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Surgeon general visit targets opioid abuse

DR. VIVEK MURTHY

DR. VIVEK MURTHY

ALBUQUERQUE, N.M. — Agreeing with other health care experts that America is facing an “epidemic” of opioid addiction, U.S. Surgeon General Vivek Murthy said Tuesday there’s hope for addicts as the nation rushes to expand addiction treatment and to educate providers and the public about the dangers of opioid abuse.

“This is part of a national tour I’m doing to focus energy and attention on the opioid epidemic that we have all across the country,” Murthy, the nation’s top health official, said after touring UNM Hospitals’ Addiction and Substance Abuse Program, or ASAP, facilities in Southeast Albuquerque.

“I’m here in New Mexico in particular because New Mexico has one of the highest rates of opioid overdose deaths in the country. I’m mostly here, though, to not only to talk about the crisis and learn more about what’s happening, but also to visit facilities and meet people who have gone through addiction and have come out on the other side and who are now in recovery.”

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He met two such people Tuesday.

Lynette Kelly, 36, said she’s been in recovery at ASAP for seven years. She became addicted to opioid painkillers after a series of surgeries more than a decade ago.

Joannie Molina, 24, has been in recovery for two years. She was addicted to opioid painkillers at age 16, and graduated to heroin when it became too hard to get prescription painkillers. She didn’t seek help until she became pregnant.

“I tried quitting cold turkey the pills and the heroin, but I was never able to go more than five days,” Molina told Murthy.

“This program has helped me in like so many ways – the medications, my counselor. … The methadone program really made it possible for me to be where I’m at today,” which is clean, healthy and enjoying life again.

Like many opioid addicts, Kelly initially had no problem getting prescription painkillers.

“In a matter of two months (after her surgeries) I was getting pills from three different doctors. I knew of the risks of getting addicted, but in my mind it was, ‘It won’t happen to me.’ … Eventually, when I ran out (of pills) the doctors were giving me, I was buying them off the streets illegally. The last two years of my addiction, I was taking up to 30 pills a day. I’m lucky to be alive.”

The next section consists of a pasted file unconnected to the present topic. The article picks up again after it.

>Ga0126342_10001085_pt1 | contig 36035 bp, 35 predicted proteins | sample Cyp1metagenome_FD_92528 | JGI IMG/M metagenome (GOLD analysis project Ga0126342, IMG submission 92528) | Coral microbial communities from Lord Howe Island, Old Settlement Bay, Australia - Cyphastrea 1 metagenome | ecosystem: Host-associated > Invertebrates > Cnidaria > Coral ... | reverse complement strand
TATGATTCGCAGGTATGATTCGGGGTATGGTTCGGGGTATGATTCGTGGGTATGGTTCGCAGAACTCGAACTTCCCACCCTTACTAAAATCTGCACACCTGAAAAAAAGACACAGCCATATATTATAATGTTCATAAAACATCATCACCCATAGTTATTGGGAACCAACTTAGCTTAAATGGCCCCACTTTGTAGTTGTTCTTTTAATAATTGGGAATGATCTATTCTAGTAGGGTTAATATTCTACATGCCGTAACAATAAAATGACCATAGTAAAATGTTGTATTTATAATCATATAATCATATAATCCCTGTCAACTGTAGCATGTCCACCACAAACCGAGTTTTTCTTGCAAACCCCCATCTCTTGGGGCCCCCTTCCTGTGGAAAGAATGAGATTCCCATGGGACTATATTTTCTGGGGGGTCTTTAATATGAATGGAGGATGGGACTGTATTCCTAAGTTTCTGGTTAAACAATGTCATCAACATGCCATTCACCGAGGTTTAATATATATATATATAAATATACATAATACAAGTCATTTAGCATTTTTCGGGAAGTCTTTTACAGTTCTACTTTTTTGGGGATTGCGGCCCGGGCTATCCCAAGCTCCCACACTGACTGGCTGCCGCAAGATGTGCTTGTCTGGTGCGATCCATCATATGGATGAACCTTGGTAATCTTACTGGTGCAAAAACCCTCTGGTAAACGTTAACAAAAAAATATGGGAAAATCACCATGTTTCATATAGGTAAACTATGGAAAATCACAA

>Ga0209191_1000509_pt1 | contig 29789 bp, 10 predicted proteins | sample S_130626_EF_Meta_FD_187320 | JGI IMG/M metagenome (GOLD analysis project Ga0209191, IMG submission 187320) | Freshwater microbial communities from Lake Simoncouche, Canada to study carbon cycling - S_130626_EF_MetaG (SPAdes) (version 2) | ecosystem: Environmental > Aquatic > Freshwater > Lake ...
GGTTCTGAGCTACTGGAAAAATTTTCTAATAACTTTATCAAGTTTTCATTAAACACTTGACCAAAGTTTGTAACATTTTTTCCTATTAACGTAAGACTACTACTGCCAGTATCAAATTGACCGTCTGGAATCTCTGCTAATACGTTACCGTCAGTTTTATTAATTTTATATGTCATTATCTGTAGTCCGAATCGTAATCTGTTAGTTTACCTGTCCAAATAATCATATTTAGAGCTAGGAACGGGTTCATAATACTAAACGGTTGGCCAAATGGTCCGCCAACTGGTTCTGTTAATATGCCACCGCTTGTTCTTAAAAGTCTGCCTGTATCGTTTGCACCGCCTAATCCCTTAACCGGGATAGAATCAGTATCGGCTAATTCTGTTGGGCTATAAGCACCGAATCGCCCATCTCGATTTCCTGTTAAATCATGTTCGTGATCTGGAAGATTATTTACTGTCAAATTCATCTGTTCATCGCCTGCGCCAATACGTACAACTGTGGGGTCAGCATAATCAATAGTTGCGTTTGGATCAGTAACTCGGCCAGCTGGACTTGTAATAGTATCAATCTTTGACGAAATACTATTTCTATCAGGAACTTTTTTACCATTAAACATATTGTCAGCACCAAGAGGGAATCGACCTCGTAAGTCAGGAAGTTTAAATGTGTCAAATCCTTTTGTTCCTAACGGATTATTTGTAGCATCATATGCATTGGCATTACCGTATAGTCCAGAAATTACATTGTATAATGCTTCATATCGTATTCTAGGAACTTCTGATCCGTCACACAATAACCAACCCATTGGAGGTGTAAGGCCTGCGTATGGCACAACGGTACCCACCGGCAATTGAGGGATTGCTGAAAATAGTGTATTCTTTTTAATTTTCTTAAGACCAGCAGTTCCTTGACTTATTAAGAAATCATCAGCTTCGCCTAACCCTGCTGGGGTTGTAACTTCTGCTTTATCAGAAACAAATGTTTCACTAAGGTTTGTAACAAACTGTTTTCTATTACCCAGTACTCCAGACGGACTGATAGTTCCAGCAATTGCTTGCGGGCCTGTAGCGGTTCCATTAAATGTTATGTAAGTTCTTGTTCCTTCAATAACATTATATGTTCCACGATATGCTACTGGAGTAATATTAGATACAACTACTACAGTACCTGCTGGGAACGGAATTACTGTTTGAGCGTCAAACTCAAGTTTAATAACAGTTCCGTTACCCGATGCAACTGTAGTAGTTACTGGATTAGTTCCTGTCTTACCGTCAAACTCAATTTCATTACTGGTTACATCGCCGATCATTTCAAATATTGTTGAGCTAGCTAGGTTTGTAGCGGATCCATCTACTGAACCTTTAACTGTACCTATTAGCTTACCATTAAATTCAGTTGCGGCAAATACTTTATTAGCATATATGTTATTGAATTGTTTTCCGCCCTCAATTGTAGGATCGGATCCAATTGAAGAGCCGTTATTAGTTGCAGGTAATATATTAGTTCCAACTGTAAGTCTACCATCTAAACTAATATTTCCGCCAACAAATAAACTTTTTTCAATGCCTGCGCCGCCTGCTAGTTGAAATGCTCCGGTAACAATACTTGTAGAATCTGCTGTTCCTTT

Murthy thanked both women for sharing their stories. “It’s inspiring for people who are struggling with addiction to know that recovery is possible,” he said.

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Opioids – drugs that include heroin and prescription drugs like oxycodone, hydrocodone and fentanyl – are highly effective painkillers that are also highly addictive. Seen as a godsend for pain sufferers when they became popular two decades ago, opioids were widely prescribed, and widely abused.

“The pendulum swung too far one way, where we prescribed opioids too much and to too many people,” Murthy said. “And many people developed addictions as a result of that. Now that we know that, we have to change.”

Murthy said federal officials are attacking the problem head on, starting with expanding access to addiction treatment.

“Right now in America we have over 2 million people who need treatment when it comes to addictions, but only 1 million people can get it. That’s a treatment gap that we have to close,” he said. “That’s why the Department of Health and Human Services and the federal government has made it a point to invest money in the expansion of treatment centers. That’s why President Obama has also requested over $1 billion in new money to fight the opioid epidemic.”

Other keys to addressing the opioid crisis are making naloxone – a fast-acting drug that reverses overdoses – readily available to opioid users as well as to their families, and improving prescribing practices among the nation’s 1.2 million health care providers who can write prescriptions, Murthy said.

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